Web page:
So I’m about half way through this post. Has Inbound Writer helped me much? Not sure yet.

It’s certainly making me painfully aware that I have to use terms like B2B Content Marketing Strategy and B2B Content Marketing Tactics more than I might otherwise do. For this post, it’s okay, because the review format is letting me use these terms a lot without sounding like an SEO robot. But for a different kind of post, my human readability would suffer, I fear.

[Back up to 41/100 -- two lousy points for that blatant keyphrase pimping??!]

I like playing with this tool but I’m not yet convinced it will work. Doesn’t Google hate this kind of keyphrase packing? Time will tell, I guess.

I just tried something. I included a list of keyhprases from the Relevant Terms list on the right and tried to make it seem natural. Result: I got a warning that said, “Improve your score by refining the focus of your document.” and it stuck me on 41/100.

So I deleted that.

[I have now used the term B2B Content Marketing six times and the term B2B Content Marketing Strategy six times each, including these ones. But I'm still on 41/100].

My robot advisor wants me to add another keyphrase to my Focus Terms list. It says that for a post of this length (865 words) I should have three Focus Terms. So now I have to get the term B2B Content Marketing Tactics into this post somehow. Two more times according to my live data.

Here goes: the nice thing about B2B Content Marketing Tactics is that they naturally emerge from your B2B Content Marketing Strategy. No. Sorry. I’m hating this. That last sentence is CRAP for human beings and I just refuse to write for a bloody algorithm.

Why? Because it’s just poor B2B Content Marketing tactics, that’s why. [Up to 42/100. Shooting for 60/100. Wish me luck]. I now have three Focus Terms in my list and my Improvements suggestion box simply says, “You may need to take additional measures to improve your score.” Intrigued, I click on the little arrow for more advice and get, “… the terms you are focusing on are not highly rated.” and a suggestion that I might want to choose another subject!

The nerve. I want to write about THIS subject. B2B Content Marketing is what we do! Why would I want traffic for a “highly rated” phrase like Web Content Management if we don’t DO Web Content Management!?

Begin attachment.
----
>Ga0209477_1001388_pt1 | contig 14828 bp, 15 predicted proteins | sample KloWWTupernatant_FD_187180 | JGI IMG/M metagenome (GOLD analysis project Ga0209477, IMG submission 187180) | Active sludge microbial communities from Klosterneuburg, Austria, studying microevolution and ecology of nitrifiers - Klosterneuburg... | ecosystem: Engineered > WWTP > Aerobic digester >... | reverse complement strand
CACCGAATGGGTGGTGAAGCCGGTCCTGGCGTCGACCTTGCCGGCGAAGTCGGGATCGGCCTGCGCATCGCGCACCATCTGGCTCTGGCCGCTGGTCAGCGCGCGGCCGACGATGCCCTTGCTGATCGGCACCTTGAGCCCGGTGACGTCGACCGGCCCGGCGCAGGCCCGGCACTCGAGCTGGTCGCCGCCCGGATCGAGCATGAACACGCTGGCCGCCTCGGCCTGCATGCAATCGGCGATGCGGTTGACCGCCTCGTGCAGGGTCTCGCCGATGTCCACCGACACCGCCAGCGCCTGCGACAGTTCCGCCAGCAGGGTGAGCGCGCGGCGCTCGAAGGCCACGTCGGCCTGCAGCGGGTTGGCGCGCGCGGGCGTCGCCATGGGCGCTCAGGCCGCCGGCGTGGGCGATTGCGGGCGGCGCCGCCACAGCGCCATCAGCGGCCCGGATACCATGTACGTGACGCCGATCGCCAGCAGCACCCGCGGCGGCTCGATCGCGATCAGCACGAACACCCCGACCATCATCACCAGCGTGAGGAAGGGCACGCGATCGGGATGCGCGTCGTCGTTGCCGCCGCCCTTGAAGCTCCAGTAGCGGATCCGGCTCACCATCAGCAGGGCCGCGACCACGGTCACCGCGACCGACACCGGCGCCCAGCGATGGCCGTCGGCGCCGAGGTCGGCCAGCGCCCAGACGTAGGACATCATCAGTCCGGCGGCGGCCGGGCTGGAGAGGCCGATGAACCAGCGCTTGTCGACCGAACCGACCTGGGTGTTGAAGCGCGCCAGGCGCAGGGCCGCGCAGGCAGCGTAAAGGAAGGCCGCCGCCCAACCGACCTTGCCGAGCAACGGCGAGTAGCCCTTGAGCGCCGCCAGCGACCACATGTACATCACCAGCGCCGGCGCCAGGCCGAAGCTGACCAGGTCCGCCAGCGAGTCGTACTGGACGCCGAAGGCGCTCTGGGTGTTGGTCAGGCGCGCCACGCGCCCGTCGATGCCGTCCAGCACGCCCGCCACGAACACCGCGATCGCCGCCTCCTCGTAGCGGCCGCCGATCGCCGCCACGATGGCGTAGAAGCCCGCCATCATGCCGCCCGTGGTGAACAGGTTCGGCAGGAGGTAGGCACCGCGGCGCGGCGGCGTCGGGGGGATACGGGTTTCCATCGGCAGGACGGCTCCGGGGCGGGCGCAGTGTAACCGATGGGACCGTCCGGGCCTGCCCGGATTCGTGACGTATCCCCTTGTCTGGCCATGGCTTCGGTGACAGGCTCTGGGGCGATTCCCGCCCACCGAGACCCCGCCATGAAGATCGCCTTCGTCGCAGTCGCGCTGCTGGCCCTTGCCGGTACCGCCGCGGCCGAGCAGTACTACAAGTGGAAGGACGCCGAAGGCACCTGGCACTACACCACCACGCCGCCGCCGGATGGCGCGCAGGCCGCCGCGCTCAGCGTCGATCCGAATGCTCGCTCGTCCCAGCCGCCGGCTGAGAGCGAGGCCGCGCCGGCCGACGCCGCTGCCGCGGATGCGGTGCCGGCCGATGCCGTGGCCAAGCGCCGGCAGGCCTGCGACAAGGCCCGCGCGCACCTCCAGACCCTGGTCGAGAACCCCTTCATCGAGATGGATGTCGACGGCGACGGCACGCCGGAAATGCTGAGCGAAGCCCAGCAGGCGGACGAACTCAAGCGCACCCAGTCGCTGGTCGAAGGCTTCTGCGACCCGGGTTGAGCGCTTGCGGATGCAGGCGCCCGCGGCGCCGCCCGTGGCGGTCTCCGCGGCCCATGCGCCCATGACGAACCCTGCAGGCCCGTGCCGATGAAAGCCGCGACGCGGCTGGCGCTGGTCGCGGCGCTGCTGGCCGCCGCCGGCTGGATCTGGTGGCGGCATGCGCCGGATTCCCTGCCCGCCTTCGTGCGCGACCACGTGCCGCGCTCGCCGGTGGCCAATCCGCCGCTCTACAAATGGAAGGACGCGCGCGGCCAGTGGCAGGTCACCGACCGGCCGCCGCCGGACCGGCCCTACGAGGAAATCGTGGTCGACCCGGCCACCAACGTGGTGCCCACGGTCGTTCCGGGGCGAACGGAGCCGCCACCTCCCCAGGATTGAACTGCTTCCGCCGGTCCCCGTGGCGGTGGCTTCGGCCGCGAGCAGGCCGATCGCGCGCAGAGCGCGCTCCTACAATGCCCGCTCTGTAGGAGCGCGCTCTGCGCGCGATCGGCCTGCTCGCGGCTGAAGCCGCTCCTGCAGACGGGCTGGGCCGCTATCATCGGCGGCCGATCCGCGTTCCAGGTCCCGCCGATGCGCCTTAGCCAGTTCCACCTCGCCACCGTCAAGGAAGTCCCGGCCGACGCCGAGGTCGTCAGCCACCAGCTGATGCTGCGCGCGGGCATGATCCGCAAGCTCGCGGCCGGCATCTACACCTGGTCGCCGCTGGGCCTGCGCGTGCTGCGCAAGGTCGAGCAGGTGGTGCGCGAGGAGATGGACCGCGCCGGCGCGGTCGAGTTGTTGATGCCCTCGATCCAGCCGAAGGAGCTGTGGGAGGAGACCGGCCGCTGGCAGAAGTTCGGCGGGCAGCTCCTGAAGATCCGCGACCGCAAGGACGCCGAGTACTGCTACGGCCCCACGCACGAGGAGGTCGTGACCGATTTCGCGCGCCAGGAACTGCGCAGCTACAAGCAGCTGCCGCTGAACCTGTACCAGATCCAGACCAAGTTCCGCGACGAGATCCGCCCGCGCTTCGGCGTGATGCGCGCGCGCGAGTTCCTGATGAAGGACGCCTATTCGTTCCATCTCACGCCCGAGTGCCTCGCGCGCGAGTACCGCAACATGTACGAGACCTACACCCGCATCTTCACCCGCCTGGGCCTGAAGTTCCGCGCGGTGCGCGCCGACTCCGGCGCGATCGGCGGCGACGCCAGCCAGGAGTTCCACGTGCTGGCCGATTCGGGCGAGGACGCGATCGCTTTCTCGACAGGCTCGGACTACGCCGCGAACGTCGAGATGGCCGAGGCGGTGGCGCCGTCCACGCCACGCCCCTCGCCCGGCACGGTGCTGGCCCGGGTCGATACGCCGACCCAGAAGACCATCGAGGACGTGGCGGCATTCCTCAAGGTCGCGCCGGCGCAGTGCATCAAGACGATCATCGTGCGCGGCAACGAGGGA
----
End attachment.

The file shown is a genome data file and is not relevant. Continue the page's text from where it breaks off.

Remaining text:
Annoying but somehow a perverse challenge. And I love a perverse challenge — the perverser the better. [43/100]

Here goes. I’m going to go for a 4.5-star term called “Content Development” which I can live with in this post. After all, you can’t do B2B content marketing without seriously considering your content development strategy.

Content development is indeed one of the major challenges in B2B content marketing, so I have no problem adding the term ‘content development’ into my blog post. [45/100 -- I think I'm on to something here].

But is Content Development a 4.5-star term for the right reasons? Will it attract the kind of people I want to reach (B2B content marketers) or will it also rope in all those ‘media’ types who are always going on about ‘content’ by which they mean things like Madonna songs and Big Brother’s Little Brother, which, to me, are both content-free zones, but hey, I’m fifty.

My point is: this post may end up ranking well for Content Development but then attract all sorts of riff-raff. [51/100! We're on the move!]. So the post may rank well but have a massive bounce rate when the media types show up and realise that this is about content development but not in the Big Brother’s Little Brother sense of the term.

Now my suggested improvements say, “Refine the focus of your document” (duh) and “Use a more highly ranked Focus Term in your title.”